There’s a lot of attempts around the country to try to restrict mail voting. Two of the most egregious attempts are in Ohio and Texas, where Republican officials there have limited mail drop-off boxes to one per county, meaning that Ohio will only have 88 drop boxes for mail voting in the entire state. Michigan has a thousand drop boxes for mail voting. Ohio is only going to have 88. In Texas, the governor there just issued an order a few weeks ago saying there could only be one drop box per county. That means instead of 12 drop boxes in Harris County, there’s going to be one. That’s a country that has more people than 26 states. That’s larger than the state of Rhode Island, that has 2.4 million people. That decision was just upheld last night by three Trump appointees on the 5th Circuit Court of Appeals.

So we are seeing how a rigged judiciary is leading to rigged elections in this country. And we’re going to see a lot more of this if Amy Coney Barrett is confirmed to the Supreme Court.

JUAN GONZÁLEZ: And, Ari, could you talk about what’s happened in Pennsylvania with the Trump campaign’s election lawsuit there?

ARI BERMAN: Yeah. This was actually an interesting instance, Juan, where a Trump-appointed judge ruled against the Trump campaign. The Trump campaign was seeking to get rid of drop boxes for mail voting; to throw out ballots if there was a, quote-unquote, “mismatched signature”; to allow you to challenge people at the polls, no matter what county you lived in. And the Trump-appointed judge blocked all of these efforts and said the Trump campaign had produced no evidence of voter fraud to justify that. And, in fact, the Trump campaign produced like a 500-page expert report, and they didn’t list a single evidence of voter fraud in these cases.

So, Trump is screaming about rigged elections every single day in his speeches, on Twitter. But when it actually comes to show the evidence of rigged elections, to present the evidence of the kind of fraud he’s talking about, they have no evidence to show. And even some Trump judges are skeptical of this.

We are still waiting, however, for the U.S. Supreme Court to weigh in on whether Pennsylvania’s deadline for receiving mail ballots can be extended, because right now the law says that if your ballot is postmarked by Election Day, it can be arrived after. But the Supreme Court has yet to issue a ruling on that, so we don’t know quite yet what the law will be on that front.

AMY GOODMAN: And then, if you can talk, Ari Berman, about what happened in Georgia? Early voting started yesterday. Some people in Atlanta waited up to 10 hours to vote. And then, in Arizona, the Pascua Yaqui Tribe filed a lawsuit Monday to reinstate the only early in-person voting site on the reservation, which was shut down in 2018, the tribe also seeking a ballot drop-off site for the week preceding Election Day. The lawsuit says the Pima County Recorder’s Office has closed an additional three early voting locations within the Tohono O’odham Nation since 2018. I mean, this vast suppression of the ability of people to go out and vote, especially during a pandemic. But address these two places.

ARI BERMAN: Well, first off, in Georgia, there was record early voting in Georgia yesterday. That was the good thing, that people are motivated to vote. The bad thing is that people waited up to 11 hours to vote in Georgia, which is completely unconscionable. That is a form of a modern-day poll tax, to make someone spend an entire day waiting to vote, when they have jobs, when they have kids, when they have other responsibilities. We already saw massive problems with voting in Georgia in 2018. We saw massive problems in the primaries. During the primaries, the average wait time for communities of color was 51 minutes; the average wait time for white voters was six minutes. So, we are seeing way too many problems with voting in Georgia that continue up to this day. It’s great that people are committed to vote, that they’re willing to try to overcome these barriers, but there’s too many barriers being placed in front of them.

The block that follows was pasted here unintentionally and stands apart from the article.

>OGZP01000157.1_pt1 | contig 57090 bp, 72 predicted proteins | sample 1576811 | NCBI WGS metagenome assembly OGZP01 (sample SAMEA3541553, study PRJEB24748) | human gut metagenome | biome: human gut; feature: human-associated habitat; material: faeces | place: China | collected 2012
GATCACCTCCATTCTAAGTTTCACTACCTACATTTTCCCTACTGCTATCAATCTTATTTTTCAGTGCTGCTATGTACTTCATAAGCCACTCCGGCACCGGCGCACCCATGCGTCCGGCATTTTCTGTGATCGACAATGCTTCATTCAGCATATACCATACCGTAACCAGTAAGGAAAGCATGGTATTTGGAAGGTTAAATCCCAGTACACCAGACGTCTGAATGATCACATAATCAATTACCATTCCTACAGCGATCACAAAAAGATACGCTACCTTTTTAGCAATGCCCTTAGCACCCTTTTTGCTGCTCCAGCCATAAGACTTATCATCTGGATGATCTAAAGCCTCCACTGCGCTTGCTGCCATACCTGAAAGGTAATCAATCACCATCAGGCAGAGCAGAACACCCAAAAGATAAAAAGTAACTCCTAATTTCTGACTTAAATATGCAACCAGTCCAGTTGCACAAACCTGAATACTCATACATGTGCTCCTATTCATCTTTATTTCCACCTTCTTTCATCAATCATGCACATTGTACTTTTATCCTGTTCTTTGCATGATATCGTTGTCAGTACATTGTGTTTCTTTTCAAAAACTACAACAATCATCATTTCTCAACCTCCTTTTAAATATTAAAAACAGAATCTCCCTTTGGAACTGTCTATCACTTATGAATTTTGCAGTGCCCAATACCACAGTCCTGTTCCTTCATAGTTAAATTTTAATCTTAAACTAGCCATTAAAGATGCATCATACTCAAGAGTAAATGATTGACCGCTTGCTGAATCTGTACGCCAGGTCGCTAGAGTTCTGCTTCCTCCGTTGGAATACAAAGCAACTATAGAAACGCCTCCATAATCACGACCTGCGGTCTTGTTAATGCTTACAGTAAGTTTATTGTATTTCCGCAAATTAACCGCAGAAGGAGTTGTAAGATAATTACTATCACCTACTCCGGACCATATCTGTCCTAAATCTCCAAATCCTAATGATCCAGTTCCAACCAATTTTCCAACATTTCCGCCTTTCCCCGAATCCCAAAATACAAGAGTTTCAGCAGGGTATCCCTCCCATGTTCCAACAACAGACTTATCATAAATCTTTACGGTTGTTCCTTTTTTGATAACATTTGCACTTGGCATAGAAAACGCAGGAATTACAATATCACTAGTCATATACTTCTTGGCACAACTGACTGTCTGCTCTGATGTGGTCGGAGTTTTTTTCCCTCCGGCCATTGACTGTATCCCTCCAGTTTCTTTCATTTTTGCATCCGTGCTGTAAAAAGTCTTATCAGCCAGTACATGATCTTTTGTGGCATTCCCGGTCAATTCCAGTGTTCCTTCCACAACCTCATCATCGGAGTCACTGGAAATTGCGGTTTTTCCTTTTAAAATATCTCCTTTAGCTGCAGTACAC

With Arizona, we’re seeing this in other states, where Republicans are trying to crack down on access for Native American communities, who live often very far from their polling place, who don’t have reliable mail service, who have been hit really hard by the COVID pandemic.

So, we have to make it as easy as possible for people to vote this year, in particular because of the pandemic, but we especially need to make it easy to vote for historically disenfranchised and marginalized communities, whether that’s Black voters in Georgia or whether that’s Native American voters in Arizona.

JUAN GONZÁLEZ: And, Ari, could you talk to us about what you envision happening on election night itself? Clearly, it’s unlikely that we’re going to have — or, it’s likely that we’re going to have significant numbers of votes not counted and challenges all across the country in various states. Talk to us about your nightmare scenario and your best-hope scenario.

ARI BERMAN: The best-hope scenario, I’ll start with that, Juan, because I’m trying to be in a glass-half-full mindstate these days, even though it’s hard. The best-case scenario is that we know who wins the election on election night, or shortly thereafter; that it’s an overwhelming margin of victory; and that there’s not as many disputes as we would have expected; and that most people were able to cast a ballot or were motivated to overcome these barriers; that massive turnout was able to beat massive suppression. That’s my best-case scenario.